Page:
Too Much Pressure for Preschoolers?

July 22, 2012
By Aaroshi GOLD, Fremont, California
Aaroshi GOLD, Fremont, California
12 articles 2 photos 19 comments

Favorite Quote:
“The books that the world calls immoral are the books that show the world its own shame.” –Oscar Wilde

Recently, New York Times writer Holly Korbey published a story regarding the overwhelming frustration that parents of preschoolers are facing while attempting to coax their kids into finishing their homework assignments. That’s right, four-year-old children are now being asked to complete nightly worksheets in order to be better prepared for kindergarten and future school entrance assessments.

After spending a good portion of the day learning how to read and write at school, coming back home to do homework is the last thing that preschoolers need. Their only “homework” should be to run around and play outside with friends, and to spend time with family. After all, you can’t expect a child who’s barely potty trained to follow through with any kind of disciplined study. The best way for these young kids to learn is by exploring their world in an unstructured manner and enjoying free reading, not by weeping over worksheets. Parents all over the country are complaining about the work that their kids are receiving at such a young age, but the real question here is what they are actually doing about it.

Why don’t the parents of these kids rise up and take a stand against having the school assign their preschoolers homework before they are ready? The article suggested, “Busy parents may spend more time finding ways to deal with the unpleasant homework instead of confronting the school.” Sadly this is very true, but silently fuming will not solve any problems. The fact of the matter is that homework at this early stage is anything but beneficial to children, and the change will only be made if parents and educators collaborate and jointly become more involved in the school. They need to voice their opinions on how kids best learn, manage stress, and grow in order to ensure a proper balance between the amount of work and book learning they need and the amount of freedom and play. There are no shortcuts, and there is definitely room for disagreement about appropriate academic work, but it’s obvious that stressing out preschoolers about homework they are not ready to do isn't the best option. Those who are concerned should do background reading and take action instead of swallowing their worries, or find another preschool.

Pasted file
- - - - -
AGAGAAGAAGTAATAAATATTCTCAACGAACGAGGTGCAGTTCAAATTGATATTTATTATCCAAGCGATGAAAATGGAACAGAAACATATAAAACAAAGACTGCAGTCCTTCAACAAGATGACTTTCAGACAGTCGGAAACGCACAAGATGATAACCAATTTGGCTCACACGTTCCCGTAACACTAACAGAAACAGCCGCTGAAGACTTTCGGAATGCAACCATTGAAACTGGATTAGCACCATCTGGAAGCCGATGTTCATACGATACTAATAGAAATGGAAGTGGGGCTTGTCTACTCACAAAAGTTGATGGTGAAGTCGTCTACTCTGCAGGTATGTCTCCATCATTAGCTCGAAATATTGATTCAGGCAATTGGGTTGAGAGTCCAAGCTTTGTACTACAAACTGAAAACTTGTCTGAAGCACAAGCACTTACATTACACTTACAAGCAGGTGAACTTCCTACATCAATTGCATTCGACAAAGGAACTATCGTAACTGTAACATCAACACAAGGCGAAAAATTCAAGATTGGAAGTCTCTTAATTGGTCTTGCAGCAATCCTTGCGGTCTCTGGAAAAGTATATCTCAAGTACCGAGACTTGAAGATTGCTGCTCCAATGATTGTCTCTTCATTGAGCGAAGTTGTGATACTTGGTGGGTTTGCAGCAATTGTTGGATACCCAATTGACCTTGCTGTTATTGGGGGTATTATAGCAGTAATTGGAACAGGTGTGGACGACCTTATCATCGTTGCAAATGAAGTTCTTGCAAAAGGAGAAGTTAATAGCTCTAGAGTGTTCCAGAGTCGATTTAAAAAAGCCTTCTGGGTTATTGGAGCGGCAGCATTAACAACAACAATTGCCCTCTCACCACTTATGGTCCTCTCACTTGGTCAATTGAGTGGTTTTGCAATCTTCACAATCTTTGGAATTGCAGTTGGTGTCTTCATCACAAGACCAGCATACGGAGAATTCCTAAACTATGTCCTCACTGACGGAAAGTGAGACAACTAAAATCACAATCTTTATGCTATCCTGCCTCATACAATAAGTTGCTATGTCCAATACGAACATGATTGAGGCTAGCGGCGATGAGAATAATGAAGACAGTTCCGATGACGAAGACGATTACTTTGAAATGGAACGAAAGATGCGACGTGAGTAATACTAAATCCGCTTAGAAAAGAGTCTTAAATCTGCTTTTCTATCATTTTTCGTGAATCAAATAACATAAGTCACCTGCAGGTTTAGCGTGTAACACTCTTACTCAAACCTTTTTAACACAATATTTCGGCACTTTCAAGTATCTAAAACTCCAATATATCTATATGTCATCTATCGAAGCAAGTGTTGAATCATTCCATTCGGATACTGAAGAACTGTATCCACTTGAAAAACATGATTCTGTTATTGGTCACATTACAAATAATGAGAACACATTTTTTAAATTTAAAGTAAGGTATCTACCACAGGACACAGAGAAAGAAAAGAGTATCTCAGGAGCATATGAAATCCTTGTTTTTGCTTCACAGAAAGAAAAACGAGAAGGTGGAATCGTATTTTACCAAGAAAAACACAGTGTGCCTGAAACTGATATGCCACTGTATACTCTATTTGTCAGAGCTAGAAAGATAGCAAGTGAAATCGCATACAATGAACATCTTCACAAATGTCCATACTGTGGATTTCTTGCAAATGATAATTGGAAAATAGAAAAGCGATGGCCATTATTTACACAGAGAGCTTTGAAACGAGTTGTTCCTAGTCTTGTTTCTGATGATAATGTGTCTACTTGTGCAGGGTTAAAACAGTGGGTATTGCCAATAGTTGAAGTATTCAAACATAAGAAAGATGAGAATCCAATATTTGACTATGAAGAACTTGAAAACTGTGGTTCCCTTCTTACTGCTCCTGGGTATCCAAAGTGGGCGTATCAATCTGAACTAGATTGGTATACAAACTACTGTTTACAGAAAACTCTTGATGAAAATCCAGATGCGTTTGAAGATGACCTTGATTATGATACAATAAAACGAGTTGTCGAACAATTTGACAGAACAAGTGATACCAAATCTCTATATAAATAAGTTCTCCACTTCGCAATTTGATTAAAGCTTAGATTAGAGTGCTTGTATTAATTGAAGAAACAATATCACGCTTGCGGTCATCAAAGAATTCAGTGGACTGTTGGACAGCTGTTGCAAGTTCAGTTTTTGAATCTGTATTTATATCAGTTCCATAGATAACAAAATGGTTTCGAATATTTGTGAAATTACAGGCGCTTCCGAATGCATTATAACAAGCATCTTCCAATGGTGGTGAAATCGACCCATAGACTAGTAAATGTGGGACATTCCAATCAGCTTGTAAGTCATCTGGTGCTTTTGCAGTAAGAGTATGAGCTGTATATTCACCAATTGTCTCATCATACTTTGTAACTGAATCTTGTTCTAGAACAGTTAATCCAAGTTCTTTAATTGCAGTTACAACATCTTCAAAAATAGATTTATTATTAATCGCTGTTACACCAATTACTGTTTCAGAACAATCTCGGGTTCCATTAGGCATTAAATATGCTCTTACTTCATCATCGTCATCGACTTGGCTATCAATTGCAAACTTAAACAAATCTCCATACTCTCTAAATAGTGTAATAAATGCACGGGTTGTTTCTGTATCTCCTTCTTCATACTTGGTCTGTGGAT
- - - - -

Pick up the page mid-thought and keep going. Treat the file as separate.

Assigning daily homework to preschoolers is not going to help them become better prepared for a rigorous academic career. On the contrary, it will burn them out before they even reach high school. What’s probably even more ridiculous than this assumption is the fact that parents are holding back from taking a stand against homework in preschool. After reading this article, I couldn’t help but wonder where the childhood of these kids is disappearing. Are we becoming so caught up in the desire to be the best academically and to win this never-ending race that we’re forgetting about what kids really should be doing in their youth? At this young age, children need to be nurtured and parents shouldn’t be afraid to voice their opinions in order to bring back their preschoolers’ childhood and natural learning speed.

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